Feeding the Dragon, a play by Sharon Washington, published 2019 by Oberon Books. Also available as an audio file by Audible. (To hear the play and/or purchase the book, click here.)
What’s the book about?
Set primarily in New York City in the early 1970’s, when a working class still existed there, before NYC became a theme park, a city walk, a land for corporations and foreign investors to park their millions and billions, Feeding the Dragon is an autobiographical coming-of-age story about an African American girl (Sharon) and her family who live in apartment above a public library where her father is the custodian. His job comes with living quarters on the top floor of the building, inaccessible to the public, and one of his tasks is to shovel coal into the large furnace (the “dragon”) in the basement of the building, to keep it going 24 hours a day, seven days a week. The family motto was, “Don’t let that furnace go out.”
It is also a story of family secrets, forgiveness, and the power of language. In an interview the author made this observation: “The contributions and sacrifices my family, as well as many other poor working-class families made, are in danger of being forgotten.” But this beautiful play is assurance that they will be remembered.
What did you especially like?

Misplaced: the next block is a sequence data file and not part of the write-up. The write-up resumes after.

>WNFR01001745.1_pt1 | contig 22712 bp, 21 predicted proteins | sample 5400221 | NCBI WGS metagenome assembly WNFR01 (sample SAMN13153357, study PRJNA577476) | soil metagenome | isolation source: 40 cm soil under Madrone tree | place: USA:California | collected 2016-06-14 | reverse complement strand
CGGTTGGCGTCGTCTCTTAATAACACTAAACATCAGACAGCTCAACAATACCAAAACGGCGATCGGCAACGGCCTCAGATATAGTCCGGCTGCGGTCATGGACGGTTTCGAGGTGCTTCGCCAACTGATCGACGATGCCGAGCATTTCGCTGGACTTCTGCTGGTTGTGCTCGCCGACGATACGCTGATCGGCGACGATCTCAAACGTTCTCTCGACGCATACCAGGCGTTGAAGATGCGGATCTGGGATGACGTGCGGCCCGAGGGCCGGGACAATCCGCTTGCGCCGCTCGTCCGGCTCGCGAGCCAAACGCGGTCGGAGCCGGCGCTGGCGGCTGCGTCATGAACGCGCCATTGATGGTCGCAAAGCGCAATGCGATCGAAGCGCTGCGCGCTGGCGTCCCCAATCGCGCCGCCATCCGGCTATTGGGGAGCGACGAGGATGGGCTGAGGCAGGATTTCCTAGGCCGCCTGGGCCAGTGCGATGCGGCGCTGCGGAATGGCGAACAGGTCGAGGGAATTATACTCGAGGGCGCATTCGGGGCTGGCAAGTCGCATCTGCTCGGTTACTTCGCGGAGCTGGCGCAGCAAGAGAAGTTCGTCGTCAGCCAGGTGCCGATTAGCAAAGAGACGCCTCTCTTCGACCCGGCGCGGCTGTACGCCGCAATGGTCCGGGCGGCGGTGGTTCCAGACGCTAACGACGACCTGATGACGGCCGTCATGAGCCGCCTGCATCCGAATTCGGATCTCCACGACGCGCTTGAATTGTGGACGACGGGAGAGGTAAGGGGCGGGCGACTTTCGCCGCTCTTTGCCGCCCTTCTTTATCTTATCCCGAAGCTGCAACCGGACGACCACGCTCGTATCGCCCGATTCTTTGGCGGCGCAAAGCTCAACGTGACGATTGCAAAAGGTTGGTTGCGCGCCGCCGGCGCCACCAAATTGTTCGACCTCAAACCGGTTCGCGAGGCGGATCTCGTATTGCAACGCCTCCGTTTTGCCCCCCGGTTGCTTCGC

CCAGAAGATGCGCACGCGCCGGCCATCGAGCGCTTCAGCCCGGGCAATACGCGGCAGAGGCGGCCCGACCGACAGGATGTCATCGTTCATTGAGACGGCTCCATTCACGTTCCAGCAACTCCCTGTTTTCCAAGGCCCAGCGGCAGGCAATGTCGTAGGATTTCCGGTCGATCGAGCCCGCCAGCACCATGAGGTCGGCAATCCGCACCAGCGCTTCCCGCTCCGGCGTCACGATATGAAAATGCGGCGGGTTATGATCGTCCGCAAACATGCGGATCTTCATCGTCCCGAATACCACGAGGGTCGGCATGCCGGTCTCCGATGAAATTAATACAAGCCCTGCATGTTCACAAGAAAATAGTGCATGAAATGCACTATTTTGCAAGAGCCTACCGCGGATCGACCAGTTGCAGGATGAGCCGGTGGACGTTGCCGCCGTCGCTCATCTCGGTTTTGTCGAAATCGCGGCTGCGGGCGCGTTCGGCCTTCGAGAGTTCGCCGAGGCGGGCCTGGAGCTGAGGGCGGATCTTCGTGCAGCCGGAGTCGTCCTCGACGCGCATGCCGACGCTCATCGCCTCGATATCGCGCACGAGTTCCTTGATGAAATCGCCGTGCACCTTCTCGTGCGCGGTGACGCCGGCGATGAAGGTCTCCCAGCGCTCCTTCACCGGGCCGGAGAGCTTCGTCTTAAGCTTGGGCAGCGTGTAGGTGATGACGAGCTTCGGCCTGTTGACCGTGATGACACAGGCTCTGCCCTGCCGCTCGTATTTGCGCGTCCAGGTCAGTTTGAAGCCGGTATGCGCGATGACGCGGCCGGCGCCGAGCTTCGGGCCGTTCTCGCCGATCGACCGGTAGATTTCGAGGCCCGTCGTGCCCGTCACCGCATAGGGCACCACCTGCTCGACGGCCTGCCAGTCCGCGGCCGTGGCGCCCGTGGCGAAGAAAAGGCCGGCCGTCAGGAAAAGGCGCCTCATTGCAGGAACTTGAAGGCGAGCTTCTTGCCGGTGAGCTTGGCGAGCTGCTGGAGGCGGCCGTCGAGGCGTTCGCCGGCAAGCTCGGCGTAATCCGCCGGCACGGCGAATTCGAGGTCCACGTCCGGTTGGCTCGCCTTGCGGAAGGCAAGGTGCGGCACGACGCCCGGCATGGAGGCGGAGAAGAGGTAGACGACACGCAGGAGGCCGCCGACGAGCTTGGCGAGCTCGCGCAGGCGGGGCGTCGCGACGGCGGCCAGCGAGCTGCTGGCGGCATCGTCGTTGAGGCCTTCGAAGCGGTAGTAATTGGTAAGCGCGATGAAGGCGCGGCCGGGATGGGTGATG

Because this is a script as well as a memoir, it is almost all dialogue by, among, and between Sharon, her family, and the world. And the dialogue is especially good. Scenes move from ultra-urban New York City to more rural South Carolina. “Characters,” in the figurative and literal sense, inhabit both locales, and the author brings them to life through dialogue.
A couple of examples:
When Sharon wins a scholarship to an affluent private school where race and class will set her apart even more than being the “new girl,” she gets this advice from her mother: “Don’t call too much attention to yourself. Don’t go in there showing your color. Be polite.”
On the other hand, when the story moves to the rural South from where Sharon’s parents migrated, here is how a farmer responds to her request for a sweet watermelon to take home to her father and the relatives they were staying with: “I sure will pick out one fuh yuh. You tell yo’ Daddy these here are special today. I put some sugar in the ground with the seeds. Make sho’ they sweet.”
Did you dislike something in particular?
There is not much to dislike except that, being a one-act play, it had to end in too short a time.
What would you tell a friend about this book?
Sharon Washington has stated “It’s important to me that today, in this very divisive atmosphere in our country, that we try to find commonality. That we stop seeing people different from us whether because of race, class or gender as ‘the other.’”
I would say if you want to read (or hear) a story about real people at a real period of time in real places, a story that could have been suffused with anger and bitterness but instead is written with—dare I say it?—love, compassion and understanding, and can be both heartbreaking and funnier than all get out, then you should click on this link and you’ll get an opportunity to hear a performance of the play and/or purchase the book, as well as learn more about the author.
Will you read it again?
If I were to need an example of writing dialogue, I would turn to this script.